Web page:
With the State of the Union coming up, I’ve been wondering whether, or how, President Obama might address the Plan B fiasco I blogged about here. After all, Obama has addressed science issues in his previous State of the Union addresses. And, in his inaugural address, he pledged to "restore science to its rightful place." More importantly, he entered office promising the most transparent administration in history and vowing that, unlike previous administrations, he and his appointees would "not suppress or alter scientific or technological findings and conclusions" for political gain. But those promises were forgotten or ignored as soon as they were made.
From Obama's March 2009 decision to fund only politically favorable types of human embryo research to his administration's Plan B birth control decision last month, he has shown that he is every bit as willing to politicize science when it's expedient as earlier presidents have been. The highly politicized December 7 decision by Secretary of Health and Human Services Kathleen Sebelius to over-ride a decision by Food and Drug Administration scientists to approve the Plan B emergency contraceptive for over-the-counter use has gotten plenty of attention. But for science policy experts, that case of politicized science came as no surprise given the administration's willingness to subvert the advice of scientific experts on any number of critical issues.
Just to give a couple of examples: White House Energy Czar Carol Browner improperly altered a scientific report on oil spill remediation in order to support a ban on off-shore drilling. Then there was the administration's rejection of Yucca Mountain as a nuclear waste depository as Nuclear Regulatory Commission scientists accused senior administration officials of politicizing their work. And there are scores of other cases -- ranging from the significant to the petty -- in which the Obama Administration has chosen to subvert scientific integrity for political gain.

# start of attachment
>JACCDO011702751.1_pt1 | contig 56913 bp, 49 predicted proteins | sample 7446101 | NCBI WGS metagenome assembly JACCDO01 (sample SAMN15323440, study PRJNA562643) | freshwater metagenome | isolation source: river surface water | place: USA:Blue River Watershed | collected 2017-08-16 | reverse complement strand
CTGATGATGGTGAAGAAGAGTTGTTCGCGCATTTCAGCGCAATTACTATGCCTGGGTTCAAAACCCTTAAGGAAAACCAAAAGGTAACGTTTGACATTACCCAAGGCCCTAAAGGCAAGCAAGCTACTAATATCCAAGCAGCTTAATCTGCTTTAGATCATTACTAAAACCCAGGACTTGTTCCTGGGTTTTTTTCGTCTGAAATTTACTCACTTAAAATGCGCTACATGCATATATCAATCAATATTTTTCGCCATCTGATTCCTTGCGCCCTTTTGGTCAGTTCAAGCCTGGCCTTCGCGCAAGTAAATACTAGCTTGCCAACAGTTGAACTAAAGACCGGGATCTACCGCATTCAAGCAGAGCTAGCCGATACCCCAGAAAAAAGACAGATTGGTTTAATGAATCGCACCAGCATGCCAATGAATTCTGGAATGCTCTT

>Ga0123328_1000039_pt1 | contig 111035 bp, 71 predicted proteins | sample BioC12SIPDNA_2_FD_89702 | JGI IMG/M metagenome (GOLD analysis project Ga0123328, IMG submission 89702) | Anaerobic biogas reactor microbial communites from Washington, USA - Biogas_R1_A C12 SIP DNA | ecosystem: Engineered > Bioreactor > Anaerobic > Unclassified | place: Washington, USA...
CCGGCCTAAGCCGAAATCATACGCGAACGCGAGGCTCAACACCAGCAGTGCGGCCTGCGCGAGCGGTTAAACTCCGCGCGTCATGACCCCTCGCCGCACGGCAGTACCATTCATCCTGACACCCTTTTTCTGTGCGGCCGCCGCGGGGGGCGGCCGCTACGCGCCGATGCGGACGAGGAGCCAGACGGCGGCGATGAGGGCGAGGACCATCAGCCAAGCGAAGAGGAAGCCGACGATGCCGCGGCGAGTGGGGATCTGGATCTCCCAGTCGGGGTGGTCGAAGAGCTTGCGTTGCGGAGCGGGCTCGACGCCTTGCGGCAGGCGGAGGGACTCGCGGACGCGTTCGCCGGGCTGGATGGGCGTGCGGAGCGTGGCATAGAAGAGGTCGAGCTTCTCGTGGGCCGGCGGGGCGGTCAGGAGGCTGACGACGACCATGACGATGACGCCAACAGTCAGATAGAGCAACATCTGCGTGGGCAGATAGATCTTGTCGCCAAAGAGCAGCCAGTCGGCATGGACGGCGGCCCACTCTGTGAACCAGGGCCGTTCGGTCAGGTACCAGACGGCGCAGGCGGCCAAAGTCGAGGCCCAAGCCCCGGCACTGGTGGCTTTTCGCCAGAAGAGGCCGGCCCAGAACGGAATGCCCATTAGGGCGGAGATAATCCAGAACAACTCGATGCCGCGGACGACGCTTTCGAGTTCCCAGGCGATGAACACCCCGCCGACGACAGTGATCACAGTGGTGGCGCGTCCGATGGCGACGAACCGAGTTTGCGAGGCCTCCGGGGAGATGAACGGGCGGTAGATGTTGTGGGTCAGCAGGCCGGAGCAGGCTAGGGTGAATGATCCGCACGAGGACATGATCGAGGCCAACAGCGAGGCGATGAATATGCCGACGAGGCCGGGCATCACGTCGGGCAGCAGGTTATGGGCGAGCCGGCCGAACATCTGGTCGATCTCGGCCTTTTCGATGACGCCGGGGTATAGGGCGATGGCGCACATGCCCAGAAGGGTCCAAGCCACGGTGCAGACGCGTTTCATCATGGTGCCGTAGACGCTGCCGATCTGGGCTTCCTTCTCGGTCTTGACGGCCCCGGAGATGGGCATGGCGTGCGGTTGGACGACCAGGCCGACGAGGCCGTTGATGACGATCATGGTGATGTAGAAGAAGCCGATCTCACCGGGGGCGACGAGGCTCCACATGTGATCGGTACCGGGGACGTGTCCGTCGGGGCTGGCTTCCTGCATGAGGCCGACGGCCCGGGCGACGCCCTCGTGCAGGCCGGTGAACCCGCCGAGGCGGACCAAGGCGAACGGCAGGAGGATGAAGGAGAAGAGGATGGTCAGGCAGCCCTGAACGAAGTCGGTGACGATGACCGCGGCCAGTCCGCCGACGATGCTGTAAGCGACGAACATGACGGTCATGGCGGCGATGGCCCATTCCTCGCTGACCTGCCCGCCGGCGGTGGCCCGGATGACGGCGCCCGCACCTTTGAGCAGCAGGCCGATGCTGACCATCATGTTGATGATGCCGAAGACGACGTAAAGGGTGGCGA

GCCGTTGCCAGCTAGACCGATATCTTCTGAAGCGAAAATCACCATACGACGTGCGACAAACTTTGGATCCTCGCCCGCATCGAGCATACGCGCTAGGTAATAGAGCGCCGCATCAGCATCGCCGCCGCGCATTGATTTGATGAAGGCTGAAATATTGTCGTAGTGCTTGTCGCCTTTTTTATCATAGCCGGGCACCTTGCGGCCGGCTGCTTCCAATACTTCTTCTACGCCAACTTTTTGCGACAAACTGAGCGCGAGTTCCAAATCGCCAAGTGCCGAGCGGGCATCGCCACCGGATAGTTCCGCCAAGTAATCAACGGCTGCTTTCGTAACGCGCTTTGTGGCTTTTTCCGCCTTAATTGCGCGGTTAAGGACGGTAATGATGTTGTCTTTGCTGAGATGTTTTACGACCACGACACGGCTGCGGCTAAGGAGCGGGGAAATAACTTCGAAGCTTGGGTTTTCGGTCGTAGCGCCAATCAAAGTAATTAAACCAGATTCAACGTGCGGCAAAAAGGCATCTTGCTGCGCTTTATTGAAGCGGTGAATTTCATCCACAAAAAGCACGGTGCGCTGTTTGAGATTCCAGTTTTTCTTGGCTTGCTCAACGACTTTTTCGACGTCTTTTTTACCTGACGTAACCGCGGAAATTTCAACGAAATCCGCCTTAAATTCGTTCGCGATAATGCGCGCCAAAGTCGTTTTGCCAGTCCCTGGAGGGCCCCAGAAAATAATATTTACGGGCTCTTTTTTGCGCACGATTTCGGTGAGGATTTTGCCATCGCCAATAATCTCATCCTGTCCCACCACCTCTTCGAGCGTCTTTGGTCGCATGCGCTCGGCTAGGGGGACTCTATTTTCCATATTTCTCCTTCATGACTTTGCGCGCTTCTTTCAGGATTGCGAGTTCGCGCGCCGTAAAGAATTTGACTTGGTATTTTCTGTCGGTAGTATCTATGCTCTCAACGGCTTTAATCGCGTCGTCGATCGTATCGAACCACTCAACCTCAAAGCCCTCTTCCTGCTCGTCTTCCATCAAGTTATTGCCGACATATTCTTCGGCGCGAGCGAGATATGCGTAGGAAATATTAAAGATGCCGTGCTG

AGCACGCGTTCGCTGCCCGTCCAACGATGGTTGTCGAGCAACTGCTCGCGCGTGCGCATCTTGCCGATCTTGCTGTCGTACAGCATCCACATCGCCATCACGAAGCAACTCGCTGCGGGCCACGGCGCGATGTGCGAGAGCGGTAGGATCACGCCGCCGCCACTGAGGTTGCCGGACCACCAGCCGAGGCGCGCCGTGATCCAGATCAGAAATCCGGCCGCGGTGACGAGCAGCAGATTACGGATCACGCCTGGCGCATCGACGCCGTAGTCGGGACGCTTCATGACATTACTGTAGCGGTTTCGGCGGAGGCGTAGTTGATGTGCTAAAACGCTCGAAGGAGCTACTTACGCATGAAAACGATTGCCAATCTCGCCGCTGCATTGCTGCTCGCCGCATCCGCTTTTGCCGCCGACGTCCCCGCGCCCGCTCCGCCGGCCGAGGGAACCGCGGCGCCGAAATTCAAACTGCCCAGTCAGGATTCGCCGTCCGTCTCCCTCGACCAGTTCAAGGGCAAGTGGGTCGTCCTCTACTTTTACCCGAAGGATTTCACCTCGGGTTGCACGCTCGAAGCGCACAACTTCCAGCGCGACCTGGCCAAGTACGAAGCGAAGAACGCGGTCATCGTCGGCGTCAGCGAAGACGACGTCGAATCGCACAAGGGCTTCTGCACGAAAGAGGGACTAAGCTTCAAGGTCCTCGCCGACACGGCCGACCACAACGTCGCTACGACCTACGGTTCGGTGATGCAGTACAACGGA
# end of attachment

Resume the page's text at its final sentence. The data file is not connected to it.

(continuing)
According to a July 2010 investigation by the Los Angeles Times, one organization that represents scientific whistleblowers has been "getting complaints from government scientists now at the same rate [it was] during the Bush administration." And because the Obama administration routinely ignores public disclosure requirements and Freedom Of Information Act requests, who knows how many more cases of politicization have not yet been revealed?
I would rather like to see the President explain how to square this behavior with his public boasting. So, here's a challenge. Obama should take the opportunity at this State of the Union Address to own up to his presidency's failings on scientific integrity, and re-commit his administration to reject the politicization of science. And this time, let us all hope he means it.